That gives me time to research the issue, and also consider if Vista will be worth upgrading to at that time even if Win XP has not compatibility issue with my proposed RAID setup.


November 8, 2007 11:12:02 AM

Vista will definately be worth the upgrade but not until Jan when Service pack 1 comes out:)  I have it on this computer I made a pact that I wouldn't use it until Jan lol....unless I wanna see the DX 10 graphics:p 
November 11, 2007 4:04:43 PM

dark41 said:
But um.. even the real time hosting sites need to rebuild the array before it goes back online?

If that's the case, then it really doesn't matter if they're restoring an image via Acronis/Ghost or rebuilding the array via RAID 1.


I hope I didn't misunderstand your post, but with RAID 1, the 'real time hosting site' doesn't really need to rebuild the array before going back online - that's the whole point of RAID 1. The system can be available while the rebuild is in progress (sure, there will be a performance impact, but the system will be available.
November 11, 2007 4:10:54 PM

jj14 said:
The system can be available while the rebuild is in progress (sure, there will be a performance impact, but the system will be available.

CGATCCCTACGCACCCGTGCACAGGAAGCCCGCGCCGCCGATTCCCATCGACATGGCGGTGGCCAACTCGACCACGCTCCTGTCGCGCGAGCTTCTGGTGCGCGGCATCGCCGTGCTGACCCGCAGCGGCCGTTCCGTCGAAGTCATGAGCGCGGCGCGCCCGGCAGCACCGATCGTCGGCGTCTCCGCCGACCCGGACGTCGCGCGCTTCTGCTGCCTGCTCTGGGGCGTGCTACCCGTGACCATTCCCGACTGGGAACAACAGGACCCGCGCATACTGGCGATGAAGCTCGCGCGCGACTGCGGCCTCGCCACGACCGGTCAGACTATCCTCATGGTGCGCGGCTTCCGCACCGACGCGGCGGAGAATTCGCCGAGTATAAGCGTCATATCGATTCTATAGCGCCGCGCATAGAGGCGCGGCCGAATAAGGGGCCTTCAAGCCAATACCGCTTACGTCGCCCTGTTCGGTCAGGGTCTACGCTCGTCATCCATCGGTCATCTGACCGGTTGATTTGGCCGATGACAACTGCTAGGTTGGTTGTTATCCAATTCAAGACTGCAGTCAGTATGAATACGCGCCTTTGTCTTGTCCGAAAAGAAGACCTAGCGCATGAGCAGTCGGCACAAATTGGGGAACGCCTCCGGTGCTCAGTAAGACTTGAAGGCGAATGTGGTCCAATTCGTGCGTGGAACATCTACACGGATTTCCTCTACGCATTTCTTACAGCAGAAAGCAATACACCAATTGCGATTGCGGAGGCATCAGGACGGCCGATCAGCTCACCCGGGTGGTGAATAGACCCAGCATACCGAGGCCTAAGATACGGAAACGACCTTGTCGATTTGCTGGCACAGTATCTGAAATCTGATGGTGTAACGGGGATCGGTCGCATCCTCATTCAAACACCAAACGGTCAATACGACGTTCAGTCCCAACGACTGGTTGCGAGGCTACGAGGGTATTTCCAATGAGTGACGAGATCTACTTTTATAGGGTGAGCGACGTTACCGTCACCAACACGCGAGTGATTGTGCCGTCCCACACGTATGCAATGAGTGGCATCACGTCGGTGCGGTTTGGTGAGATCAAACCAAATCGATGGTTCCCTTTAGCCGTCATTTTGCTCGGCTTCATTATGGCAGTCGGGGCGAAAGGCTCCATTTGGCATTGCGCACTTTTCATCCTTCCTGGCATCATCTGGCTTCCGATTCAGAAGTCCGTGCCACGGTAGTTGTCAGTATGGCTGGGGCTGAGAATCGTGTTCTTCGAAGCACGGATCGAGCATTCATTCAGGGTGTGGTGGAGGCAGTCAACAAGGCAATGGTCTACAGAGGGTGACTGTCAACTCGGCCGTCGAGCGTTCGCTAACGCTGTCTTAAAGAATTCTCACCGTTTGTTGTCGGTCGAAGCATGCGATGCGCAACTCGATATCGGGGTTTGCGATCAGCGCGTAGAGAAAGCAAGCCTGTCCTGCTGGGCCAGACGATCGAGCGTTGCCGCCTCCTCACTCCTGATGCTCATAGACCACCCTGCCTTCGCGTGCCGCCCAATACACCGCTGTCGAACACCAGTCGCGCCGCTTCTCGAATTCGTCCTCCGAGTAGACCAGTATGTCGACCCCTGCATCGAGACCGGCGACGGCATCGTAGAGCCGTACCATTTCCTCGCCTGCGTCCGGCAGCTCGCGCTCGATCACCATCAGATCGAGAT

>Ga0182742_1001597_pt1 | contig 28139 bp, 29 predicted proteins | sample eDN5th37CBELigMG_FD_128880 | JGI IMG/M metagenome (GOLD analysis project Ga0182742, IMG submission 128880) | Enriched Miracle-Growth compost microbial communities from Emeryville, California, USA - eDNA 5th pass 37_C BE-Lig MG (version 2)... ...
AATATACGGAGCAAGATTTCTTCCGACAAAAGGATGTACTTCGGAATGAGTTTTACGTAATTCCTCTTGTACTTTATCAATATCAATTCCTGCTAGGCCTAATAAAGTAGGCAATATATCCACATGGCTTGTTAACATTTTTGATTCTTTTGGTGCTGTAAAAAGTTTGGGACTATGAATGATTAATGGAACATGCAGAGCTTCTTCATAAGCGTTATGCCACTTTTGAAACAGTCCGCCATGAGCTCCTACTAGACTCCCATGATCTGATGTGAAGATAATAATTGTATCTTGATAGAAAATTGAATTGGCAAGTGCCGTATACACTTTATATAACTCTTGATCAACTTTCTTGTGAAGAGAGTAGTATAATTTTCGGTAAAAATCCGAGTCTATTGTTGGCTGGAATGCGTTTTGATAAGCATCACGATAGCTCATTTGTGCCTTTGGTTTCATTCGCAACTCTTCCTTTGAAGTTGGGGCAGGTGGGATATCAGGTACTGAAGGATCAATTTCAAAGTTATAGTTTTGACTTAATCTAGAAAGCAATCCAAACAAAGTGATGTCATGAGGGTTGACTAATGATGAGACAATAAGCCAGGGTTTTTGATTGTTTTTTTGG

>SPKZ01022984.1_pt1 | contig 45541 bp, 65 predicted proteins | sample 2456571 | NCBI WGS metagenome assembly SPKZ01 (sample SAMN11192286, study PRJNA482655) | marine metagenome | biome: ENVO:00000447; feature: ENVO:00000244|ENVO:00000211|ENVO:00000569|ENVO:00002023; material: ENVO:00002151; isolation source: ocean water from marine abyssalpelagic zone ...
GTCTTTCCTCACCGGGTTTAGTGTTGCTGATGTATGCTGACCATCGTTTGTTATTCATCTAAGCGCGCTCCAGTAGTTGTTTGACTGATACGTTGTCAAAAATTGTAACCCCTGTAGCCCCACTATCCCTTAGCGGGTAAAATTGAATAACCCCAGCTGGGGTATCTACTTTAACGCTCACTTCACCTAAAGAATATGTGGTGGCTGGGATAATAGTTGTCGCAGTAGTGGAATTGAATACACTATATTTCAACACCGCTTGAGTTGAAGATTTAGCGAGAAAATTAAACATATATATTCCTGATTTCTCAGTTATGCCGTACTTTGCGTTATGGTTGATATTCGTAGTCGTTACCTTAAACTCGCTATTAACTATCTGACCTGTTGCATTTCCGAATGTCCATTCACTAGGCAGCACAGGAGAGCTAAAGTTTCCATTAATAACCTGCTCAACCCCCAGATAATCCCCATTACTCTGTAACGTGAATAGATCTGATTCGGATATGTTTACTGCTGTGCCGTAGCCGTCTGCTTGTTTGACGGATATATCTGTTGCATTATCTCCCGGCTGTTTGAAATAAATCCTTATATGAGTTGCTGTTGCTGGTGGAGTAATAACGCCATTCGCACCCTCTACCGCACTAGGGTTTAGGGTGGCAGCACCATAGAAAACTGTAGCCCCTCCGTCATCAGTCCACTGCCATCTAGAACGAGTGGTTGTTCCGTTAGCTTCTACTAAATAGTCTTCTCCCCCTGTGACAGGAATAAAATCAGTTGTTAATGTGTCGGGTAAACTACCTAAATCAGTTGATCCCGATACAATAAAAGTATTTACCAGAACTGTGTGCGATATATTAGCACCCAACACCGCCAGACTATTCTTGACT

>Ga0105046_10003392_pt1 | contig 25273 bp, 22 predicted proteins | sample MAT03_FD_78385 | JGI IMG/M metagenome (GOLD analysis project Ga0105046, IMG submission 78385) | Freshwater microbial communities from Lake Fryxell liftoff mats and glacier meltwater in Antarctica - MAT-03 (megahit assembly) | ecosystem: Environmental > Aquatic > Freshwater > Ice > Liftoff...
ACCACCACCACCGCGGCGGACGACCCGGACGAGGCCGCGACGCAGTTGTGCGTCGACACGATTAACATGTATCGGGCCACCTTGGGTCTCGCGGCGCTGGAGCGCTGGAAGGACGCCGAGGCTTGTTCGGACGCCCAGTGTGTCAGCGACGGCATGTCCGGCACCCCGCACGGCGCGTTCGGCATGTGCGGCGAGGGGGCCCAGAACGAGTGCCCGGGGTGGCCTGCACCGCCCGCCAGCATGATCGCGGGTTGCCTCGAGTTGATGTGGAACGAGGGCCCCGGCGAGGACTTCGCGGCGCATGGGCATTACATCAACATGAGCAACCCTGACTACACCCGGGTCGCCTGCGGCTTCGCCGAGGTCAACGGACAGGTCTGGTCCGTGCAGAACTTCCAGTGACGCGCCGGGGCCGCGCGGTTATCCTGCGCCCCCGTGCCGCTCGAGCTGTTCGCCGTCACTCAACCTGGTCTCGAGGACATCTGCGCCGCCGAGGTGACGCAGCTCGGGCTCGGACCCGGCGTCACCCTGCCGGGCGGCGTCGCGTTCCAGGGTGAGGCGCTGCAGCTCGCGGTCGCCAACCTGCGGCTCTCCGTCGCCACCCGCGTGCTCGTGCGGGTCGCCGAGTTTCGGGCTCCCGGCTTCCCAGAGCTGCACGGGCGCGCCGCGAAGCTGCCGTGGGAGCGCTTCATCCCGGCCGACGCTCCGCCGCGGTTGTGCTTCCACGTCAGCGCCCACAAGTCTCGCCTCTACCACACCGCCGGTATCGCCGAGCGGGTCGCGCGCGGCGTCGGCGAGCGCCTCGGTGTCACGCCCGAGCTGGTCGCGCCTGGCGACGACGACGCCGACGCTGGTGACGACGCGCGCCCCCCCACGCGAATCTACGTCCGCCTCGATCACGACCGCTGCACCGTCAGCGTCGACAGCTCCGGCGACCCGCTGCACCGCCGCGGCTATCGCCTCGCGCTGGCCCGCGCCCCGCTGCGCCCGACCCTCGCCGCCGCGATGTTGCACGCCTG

Ding Ding Ding Ding!
November 13, 2007 5:22:27 AM

Like I said, I've never used RAID 1 and I'm trying to understand the benefit over an image backup system. I've used RAID 0 for many years.

So unless they're using hot swappable drives or they've kept a backup drive (3 drives total) connected for use in the array when needed, the system would have to be shut down to replace the failed drive. Correct? And even if there was a hot swappable drive or another HD already connected to the system, it would have to be a 3rd party RAID controller instead of the onboard motherboard controller (because every motherboard controller I've seen requires the computer to be restarted to enter the RAID configuration window)?

And then as soon as it's restarted (if it wasn't a 3rd party RAID controller and there was no 3rd drive already attached), the array would be rebuilding with access to the drives at the same time? That would save the 15 minutes for recovering the image to the new drive.
November 13, 2007 12:48:22 PM

dark41, the ONLY valid reason (that I can think of) to use RAID1 is in a situation where one cannot afford system downtime. RAID1 will minimize (not eliminate) the probability of your system going down if one of your drives gets messed up.